Major endorsements are one of the top prizes of any election season. They are more than just feathers in caps. For many people who believe themselves to be less qualified to determine the relative merits of a particular candidate, an endorsement from a person or entity which they already trust is a powerful push in one direction.
This is particularly true of newspaper endorsements. They are both highly visible and very powerful statements to a community about the endorsed candidate and his opponent.
Which makes the data compiled on newspaper endorsements from 2008 and 2012 by The American Presidency Project fascinating.
They record the endorsements for the top 100 newspapers in the nation based on subscriber numbers. The contrast between 2008 and 2012 is stark. You can see the 2008 numbers here and the 2012 numbers here.
By October 26, 2008, 74 had already endorsed. 18 actually made their endorsement on October 26 and just 8 endorsed after the 26th.
By contrast, as of this writing, only 41 papers have made an endorsement so far. 59 of the top 100 US newspapers have yet to endorse for the 2012 race.
In 2008, President Obama received 65 endorsements and John McCain only 25. 8 papers endorsed no one and 2 split their endorsement. Of Obama’s 65, 51 had endorsed John Kerry in 2004 and 10 had endorsed Bush. McCain’s 25 had all either endorsed Bush or had endorsed no one.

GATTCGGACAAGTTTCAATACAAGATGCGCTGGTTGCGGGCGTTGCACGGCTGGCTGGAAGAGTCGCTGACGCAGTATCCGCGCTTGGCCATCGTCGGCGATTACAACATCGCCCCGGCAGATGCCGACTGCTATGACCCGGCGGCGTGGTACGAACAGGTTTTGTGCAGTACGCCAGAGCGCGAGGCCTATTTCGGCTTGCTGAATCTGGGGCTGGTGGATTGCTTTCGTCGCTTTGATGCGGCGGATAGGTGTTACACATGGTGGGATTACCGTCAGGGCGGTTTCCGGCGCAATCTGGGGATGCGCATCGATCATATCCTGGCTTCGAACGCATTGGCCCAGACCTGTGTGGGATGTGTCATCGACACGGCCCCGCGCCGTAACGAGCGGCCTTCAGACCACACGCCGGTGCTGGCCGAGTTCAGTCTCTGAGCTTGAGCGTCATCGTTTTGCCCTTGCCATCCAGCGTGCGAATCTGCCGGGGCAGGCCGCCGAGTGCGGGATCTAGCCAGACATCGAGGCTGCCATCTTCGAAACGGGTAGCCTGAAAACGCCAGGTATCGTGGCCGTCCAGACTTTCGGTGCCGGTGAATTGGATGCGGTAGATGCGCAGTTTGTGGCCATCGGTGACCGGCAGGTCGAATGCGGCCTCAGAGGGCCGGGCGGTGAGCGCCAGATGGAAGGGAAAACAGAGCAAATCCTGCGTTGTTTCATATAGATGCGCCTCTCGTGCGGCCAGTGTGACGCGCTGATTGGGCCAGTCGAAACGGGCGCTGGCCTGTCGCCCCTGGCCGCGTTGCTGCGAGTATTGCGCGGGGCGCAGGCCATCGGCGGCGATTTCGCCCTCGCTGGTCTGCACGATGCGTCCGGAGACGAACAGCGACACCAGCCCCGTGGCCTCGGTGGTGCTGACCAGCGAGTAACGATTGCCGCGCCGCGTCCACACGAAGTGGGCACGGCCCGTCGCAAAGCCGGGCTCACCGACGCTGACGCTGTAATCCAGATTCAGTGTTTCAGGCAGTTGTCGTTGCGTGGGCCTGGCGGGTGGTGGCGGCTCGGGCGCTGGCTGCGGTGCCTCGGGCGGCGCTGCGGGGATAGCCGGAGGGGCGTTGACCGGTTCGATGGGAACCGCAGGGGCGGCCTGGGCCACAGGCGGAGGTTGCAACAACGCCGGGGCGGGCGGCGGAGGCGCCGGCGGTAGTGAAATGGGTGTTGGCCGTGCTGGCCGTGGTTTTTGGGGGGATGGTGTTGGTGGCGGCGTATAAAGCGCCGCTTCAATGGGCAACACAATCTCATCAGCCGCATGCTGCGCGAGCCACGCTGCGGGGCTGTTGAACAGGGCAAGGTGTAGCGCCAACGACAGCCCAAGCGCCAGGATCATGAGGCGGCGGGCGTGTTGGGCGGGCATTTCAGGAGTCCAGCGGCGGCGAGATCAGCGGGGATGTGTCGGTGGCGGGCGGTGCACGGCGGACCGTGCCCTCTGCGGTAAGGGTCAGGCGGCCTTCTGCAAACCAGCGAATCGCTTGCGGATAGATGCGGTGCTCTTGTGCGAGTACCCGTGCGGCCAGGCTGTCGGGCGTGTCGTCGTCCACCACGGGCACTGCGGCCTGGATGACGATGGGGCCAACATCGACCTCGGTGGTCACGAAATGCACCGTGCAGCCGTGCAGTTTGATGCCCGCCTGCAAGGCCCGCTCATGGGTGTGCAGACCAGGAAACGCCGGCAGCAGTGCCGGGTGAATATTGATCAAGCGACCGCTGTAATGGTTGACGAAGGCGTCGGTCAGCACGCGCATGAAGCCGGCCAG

By contrast, of the 41 papers making endorsements so far, 18 have picked the president, 16 have chosen Mitt Romney and 7 have announced they will not be endorsing this year. Of those, only 1 2012 Obama endorsement is from a paper which backed McCain in 2008 while 5 of Romney’s 16 are defections from the President’s 2008 camp.
These numbers do not seem to bode well for the President’s re-election bid. Over 65% of his support from 4 years ago has yet to get on board for a second term. 10% of his 2008 support has jumped ship altogether.
Clearly, the nation’s editorial boards, for all their liberal leanings, are reluctant to issue a ringing call for four more years. I suspect more than a few will issue an endorsement of the President late in the race in order to be on the record as supporting their guy.
But in the midst of a hemorrhaging of support for the President in the media and the polls, which began with the first debate, a few timely and prominent endorsements might have gone a long way to stem the tide. That so few have chosen to do so this late in the game is telling.
The polls tell us the people don’t want four more years. The newspapers are telling us that the intelligentsia don’t either. This is not lost on a President who, even if he manages a win, will find it difficult to garner support for his agenda for the next 4 years.
The easiest explanation would seem to be the truth. People from all walks of life and from across the entire social and economic spectrum are unhappy with what this President has done and want no more of it. Just how unhappy we’ll see on November 6th. I don’t like the President’s chances …